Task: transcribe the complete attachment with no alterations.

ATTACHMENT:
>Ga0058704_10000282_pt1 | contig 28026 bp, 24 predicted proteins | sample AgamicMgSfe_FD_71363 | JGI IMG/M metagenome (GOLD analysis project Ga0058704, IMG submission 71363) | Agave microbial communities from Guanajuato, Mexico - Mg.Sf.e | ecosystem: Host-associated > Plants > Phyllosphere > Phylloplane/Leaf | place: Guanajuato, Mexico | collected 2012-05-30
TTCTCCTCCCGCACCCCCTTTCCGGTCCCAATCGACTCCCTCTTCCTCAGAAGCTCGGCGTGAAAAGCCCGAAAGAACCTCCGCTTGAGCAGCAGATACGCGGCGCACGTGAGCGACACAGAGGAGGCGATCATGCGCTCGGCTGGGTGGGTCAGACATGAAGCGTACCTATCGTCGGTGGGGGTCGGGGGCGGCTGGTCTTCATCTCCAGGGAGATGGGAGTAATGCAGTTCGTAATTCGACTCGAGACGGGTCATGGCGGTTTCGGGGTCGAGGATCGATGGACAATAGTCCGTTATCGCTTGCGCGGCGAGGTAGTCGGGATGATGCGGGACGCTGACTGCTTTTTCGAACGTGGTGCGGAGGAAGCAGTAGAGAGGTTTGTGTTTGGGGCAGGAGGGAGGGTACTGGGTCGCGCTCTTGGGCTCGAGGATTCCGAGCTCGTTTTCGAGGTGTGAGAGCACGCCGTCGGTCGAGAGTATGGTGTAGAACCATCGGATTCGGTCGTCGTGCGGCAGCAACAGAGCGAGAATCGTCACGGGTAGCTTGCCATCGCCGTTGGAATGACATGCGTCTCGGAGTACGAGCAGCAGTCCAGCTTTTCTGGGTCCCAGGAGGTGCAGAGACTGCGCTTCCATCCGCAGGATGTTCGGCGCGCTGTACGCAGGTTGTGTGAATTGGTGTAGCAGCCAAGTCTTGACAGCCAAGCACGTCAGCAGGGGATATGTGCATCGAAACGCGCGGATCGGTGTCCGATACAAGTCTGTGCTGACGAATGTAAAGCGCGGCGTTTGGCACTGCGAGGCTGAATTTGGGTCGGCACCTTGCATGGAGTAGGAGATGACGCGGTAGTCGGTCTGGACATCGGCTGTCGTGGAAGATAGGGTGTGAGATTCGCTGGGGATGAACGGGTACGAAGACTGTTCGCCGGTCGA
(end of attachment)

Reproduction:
>Ga0058704_10000282_pt1 | contig 28026 bp, 24 predicted proteins | sample AgamicMgSfe_FD_71363 | JGI IMG/M metagenome (GOLD analysis project Ga0058704, IMG submission 71363) | Agave microbial communities from Guanajuato, Mexico - Mg.Sf.e | ecosystem: Host-associated > Plants > Phyllosphere > Phylloplane/Leaf | place: Guanajuato, Mexico | collected 2012-05-30
TTCTCCTCCCGCACCCCCTTTCCGGTCCCAATCGACTCCCTCTTCCTCAGAAGCTCGGCGTGAAAAGCCCGAAAGAACCTCCGCTTGAGCAGCAGATACGCGGCGCACGTGAGCGACACAGAGGAGGCGATCATGCGCTCGGCTGGGTGGGTCAGACATGAAGCGTACCTATCGTCGGTGGGGGTCGGGGGCGGCTGGTCTTCATCTCCAGGGAGATGGGAGTAATGCAGTTCGTAATTCGACTCGAGACGGGTCATGGCGGTTTCGGGGTCGAGGATCGATGGACAATAGTCCGTTATCGCTTGCGCGGCGAGGTAGTCGGGATGATGCGGGACGCTGACTGCTTTTTCGAACGTGGTGCGGAGGAAGCAGTAGAGAGGTTTGTGTTTGGGGCAGGAGGGAGGGTACTGGGTCGCGCTCTTGGGCTCGAGGATTCCGAGCTCGTTTTCGAGGTGTGAGAGCACGCCGTCGGTCGAGAGTATGGTGTAGAACCATCGGATTCGGTCGTCGTGCGGCAGCAACAGAGCGAGAATCGTCACGGGTAGCTTGCCATCGCCGTTGGAATGACATGCGTCTCGGAGTACGAGCAGCAGTCCAGCTTTTCTGGGTCCCAGGAGGTGCAGAGACTGCGCTTCCATCCGCAGGATGTTCGGCGCGCTGTACGCAGGTTGTGTGAATTGGTGTAGCAGCCAAGTCTTGACAGCCAAGCACGTCAGCAGGGGATATGTGCATCGAAACGCGCGGATCGGTGTCCGATACAAGTCTGTGCTGACGAATGTAAAGCGCGGCGTTTGGCACTGCGAGGCTGAATTTGGGTCGGCACCTTGCATGGAGTAGGAGATGACGCGGTAGTCGGTCTGGACATCGGCTGTCGTGGAAGATAGGGTGTGAGATTCGCTGGGGATGAACGGGTACGAAGACTGTTCGCCGGTCGA